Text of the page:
formed in June 1967. It was formerly part of the Transcaucasus Railroad. About 95 percent of the railroad is in the territory of the Azerbaijan SSR, and its headquarters are in Baku. It extends as far as the North Caucasus Railroad on the north (Derbent station) and the Transcaucasus Railroad on the west (Beiuk-Kiasik and Norashen stations). Its southern branch runs along the USSR-Iranian border. As of Jan. 1, 1969, the railroad’s operational length was 1,868 km.
Construction of the railroad began in the 1870’s. In 1880 the Baku-Sabunshi-Surakhany line was put into operation. It was originally intended for transporting oil, but after the construction of oil pipelines, it became primarily a passenger line. In 1883 the line from Baku through Beiuk-Kiasik to Tbilisi was built, which, together with the earlier lines from Tbilisi to Batumi and Poti, created a direct route between the Caspian Sea and Black Sea ports. The Baladzhary-Derbent line, connecting areas in Transcaucasia with the North Caucasus and other parts of the country, was constructed in 1900. The Dzhul’fa-Norashen-Masis line, completed in 1908, connected the Iranian border station Dzhul’fa with Yerevan and other Transcaucasus points. The following lines were built by the Soviet government: Aliat-Mindzhivan-Kafan (1936); Mindzhivan-Dzhul’fa (1941), which shortened the trip between Baku and Yerevan; Osmanly-Astara (1941); Sal’iany-Neftechala (1941); and Adzhikabul-Ali-Bairamly (1941). In order to exploit and transport the Dashkesan iron ore deposits, the Alabashly-Kushchinskii Most line was built in 1950. The first electrified line of Baku-Sabunchi (1926) is part of the Azerbaijan Railroad. By 1968, the Beiuk-Kiasik-Udzhary, the Baku-Kishly-Sumgait, the Baladzhary-Duvannyi, and the Alabashly-Kushchinskii Most lines were electrified, as well as a number of other short lines.
In 1967 the freight turnover of the Azerbaijan Railroad constituted 1.1 percent of the USSR network’s entire turnover. The freight density on the Baku-Derbent and Baladzhary-Beiuk-Kiasik main lines is quite high. The Azerbaijan Railroad yearly transports 30 million tons of various cargoes. The greatest proportion is oil freight (42 percent), followed by ore, cement and other construction materials, chemical and mineral fertilizers, metals, and agricultural freight. Coal, lumber, machines, equipment, grain, and light industry freights predominate in import and transit. Railroad service is typed and distributed as follows: transit 27 percent, import 19 percent, export 28 percent, and local service 26 percent. Major points of dispatch and arrival include Baku, Giuzdek, Sumgait, Karadag, Kishly, and Kirovabad. Together with the port of Baku, the largest on the Caspian Sea, the Azerbaijan Railroad handles the transshipment of various freight to Baku. In 1962 a direct route was established between the Transcaucasus and Central Asian regions at the time when the ferry for the Baku-Krasnovodsk line was put into operation.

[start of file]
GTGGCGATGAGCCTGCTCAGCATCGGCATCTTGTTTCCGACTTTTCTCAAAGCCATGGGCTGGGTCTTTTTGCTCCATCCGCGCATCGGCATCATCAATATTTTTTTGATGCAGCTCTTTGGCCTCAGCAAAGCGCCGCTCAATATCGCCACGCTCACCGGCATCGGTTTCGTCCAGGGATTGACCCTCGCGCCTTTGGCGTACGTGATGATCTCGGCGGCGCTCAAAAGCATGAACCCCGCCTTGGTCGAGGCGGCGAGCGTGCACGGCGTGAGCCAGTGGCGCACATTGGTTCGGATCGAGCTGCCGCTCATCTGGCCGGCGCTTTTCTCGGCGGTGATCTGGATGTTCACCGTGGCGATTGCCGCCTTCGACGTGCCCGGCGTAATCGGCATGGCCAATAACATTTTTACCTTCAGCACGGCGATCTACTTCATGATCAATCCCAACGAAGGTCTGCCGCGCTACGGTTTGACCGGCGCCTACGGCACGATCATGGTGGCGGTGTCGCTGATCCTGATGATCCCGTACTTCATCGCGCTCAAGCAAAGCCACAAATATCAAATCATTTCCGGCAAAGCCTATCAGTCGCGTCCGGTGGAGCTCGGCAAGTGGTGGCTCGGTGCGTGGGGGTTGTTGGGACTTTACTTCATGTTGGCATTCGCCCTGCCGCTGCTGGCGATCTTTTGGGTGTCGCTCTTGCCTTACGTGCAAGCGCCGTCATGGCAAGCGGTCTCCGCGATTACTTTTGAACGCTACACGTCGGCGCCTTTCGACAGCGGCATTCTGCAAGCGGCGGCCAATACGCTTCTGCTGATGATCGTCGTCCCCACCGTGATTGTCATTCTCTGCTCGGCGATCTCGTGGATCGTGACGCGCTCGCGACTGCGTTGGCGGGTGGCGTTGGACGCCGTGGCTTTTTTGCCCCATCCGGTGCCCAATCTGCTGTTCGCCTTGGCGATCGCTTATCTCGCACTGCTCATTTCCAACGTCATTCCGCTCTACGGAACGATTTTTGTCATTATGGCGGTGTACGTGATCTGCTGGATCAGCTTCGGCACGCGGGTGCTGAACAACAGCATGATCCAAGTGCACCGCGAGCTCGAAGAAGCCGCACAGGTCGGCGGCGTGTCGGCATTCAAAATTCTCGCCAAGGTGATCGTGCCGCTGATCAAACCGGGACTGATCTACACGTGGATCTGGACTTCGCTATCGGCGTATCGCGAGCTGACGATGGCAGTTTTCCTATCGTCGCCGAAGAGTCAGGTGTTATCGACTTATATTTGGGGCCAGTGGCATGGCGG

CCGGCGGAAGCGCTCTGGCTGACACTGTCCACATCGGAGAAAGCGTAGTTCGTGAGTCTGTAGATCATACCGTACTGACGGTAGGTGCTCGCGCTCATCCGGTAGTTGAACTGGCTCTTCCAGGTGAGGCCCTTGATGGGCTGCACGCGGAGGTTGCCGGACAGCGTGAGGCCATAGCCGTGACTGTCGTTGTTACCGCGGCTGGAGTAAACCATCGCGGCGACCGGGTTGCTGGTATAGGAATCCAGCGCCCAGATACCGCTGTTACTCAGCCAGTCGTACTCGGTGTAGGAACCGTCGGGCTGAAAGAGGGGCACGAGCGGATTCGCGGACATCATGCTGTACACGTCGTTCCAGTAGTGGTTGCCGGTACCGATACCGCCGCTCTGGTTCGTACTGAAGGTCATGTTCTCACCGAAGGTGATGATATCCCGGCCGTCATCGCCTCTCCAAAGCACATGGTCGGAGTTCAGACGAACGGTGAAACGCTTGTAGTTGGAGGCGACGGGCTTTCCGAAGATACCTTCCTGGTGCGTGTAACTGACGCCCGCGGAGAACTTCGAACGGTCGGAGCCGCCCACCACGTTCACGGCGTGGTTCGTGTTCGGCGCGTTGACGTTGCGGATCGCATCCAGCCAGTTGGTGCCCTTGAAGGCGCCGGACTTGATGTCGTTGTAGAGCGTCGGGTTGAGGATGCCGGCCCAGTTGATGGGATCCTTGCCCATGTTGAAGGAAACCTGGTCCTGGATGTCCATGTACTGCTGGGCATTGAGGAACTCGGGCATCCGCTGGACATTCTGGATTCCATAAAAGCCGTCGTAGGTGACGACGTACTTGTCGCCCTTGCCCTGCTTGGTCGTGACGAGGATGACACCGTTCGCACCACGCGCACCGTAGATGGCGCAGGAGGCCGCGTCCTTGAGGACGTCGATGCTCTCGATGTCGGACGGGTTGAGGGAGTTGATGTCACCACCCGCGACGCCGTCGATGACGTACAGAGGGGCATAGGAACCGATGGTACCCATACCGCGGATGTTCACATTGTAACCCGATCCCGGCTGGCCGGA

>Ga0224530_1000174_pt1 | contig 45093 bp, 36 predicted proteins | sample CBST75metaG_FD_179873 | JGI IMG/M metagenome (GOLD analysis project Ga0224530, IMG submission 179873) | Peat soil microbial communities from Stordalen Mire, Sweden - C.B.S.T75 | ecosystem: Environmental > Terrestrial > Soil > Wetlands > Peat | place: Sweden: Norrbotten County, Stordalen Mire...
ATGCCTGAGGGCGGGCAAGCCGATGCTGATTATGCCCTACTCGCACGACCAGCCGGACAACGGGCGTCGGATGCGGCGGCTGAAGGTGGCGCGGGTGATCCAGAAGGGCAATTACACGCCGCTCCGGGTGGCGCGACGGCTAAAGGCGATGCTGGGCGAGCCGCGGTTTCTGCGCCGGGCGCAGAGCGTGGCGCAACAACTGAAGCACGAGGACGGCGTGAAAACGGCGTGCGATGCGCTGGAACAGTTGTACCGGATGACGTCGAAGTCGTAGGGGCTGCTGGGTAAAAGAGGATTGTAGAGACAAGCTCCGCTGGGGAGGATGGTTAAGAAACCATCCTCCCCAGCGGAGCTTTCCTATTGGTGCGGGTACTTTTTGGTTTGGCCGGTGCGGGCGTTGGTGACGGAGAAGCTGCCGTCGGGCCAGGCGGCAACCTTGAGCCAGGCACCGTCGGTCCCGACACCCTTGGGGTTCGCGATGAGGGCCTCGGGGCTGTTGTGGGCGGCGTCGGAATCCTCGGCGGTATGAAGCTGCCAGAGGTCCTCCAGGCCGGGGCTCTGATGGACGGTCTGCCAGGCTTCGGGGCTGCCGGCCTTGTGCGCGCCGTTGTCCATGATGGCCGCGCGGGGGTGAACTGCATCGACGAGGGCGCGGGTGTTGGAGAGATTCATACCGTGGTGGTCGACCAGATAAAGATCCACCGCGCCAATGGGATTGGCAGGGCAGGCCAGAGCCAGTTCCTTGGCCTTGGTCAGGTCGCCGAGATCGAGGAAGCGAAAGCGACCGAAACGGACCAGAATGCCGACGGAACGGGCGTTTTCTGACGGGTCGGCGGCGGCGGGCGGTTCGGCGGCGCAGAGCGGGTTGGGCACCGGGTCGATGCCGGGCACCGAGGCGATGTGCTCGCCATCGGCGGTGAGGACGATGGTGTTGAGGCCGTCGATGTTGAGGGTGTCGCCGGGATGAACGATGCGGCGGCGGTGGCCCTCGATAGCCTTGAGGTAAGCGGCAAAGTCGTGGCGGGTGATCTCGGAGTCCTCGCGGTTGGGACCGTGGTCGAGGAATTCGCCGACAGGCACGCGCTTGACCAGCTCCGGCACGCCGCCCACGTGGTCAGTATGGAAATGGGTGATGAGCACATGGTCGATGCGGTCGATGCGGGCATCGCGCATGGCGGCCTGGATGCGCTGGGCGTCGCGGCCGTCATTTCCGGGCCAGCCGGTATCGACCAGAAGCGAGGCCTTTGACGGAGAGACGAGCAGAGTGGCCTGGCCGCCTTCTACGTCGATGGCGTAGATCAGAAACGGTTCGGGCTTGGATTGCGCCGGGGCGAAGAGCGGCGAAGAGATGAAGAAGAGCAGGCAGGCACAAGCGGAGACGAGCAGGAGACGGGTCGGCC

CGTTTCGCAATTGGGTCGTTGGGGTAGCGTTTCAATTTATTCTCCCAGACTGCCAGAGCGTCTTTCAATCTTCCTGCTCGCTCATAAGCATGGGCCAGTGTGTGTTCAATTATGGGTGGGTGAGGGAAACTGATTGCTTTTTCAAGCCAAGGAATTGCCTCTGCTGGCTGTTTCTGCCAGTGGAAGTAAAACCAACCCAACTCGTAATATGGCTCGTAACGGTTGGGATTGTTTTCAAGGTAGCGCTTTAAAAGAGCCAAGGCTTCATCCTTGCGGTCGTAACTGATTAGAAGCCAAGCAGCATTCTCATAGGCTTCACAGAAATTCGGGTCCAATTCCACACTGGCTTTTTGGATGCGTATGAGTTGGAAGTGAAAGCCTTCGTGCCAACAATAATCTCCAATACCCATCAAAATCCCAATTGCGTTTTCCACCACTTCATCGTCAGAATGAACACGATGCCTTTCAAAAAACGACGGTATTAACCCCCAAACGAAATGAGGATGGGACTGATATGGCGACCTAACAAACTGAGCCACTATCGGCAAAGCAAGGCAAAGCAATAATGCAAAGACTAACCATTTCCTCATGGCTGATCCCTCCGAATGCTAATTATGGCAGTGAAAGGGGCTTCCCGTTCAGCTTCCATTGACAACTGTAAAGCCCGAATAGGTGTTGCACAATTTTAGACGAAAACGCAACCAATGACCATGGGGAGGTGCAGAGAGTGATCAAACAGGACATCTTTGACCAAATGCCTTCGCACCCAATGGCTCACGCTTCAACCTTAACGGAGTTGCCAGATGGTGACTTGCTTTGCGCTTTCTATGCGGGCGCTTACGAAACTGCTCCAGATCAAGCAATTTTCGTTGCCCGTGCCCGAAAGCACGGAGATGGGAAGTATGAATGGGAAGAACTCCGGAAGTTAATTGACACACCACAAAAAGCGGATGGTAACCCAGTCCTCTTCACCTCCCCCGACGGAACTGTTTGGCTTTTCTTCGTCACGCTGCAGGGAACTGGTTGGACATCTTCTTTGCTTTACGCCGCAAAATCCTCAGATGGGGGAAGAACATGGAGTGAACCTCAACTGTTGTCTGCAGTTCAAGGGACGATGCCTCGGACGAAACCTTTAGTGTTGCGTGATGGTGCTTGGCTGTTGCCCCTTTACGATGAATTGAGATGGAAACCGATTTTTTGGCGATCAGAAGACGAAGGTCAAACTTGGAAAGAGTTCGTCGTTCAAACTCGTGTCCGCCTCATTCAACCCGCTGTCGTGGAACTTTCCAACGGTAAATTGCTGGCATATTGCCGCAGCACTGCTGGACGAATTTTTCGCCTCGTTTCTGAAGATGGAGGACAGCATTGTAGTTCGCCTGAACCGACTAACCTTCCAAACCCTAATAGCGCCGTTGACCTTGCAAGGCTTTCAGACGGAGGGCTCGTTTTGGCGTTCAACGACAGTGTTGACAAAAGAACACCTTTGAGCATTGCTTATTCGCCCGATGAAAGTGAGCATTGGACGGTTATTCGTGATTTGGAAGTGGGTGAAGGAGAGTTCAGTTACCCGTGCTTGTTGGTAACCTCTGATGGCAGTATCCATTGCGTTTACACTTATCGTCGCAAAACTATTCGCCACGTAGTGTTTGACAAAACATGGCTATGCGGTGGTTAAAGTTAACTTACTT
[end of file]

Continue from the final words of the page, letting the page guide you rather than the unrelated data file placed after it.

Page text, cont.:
The Azerbaijan Railroad provides interurban passenger service (Baku-Tbilisi, Baku-Yerevan, Baku-Moscow, etc.) as well as suburban service. The total passenger turnover is 0.6 percent of the entire USSR railroad network.
G. S. RAIKHER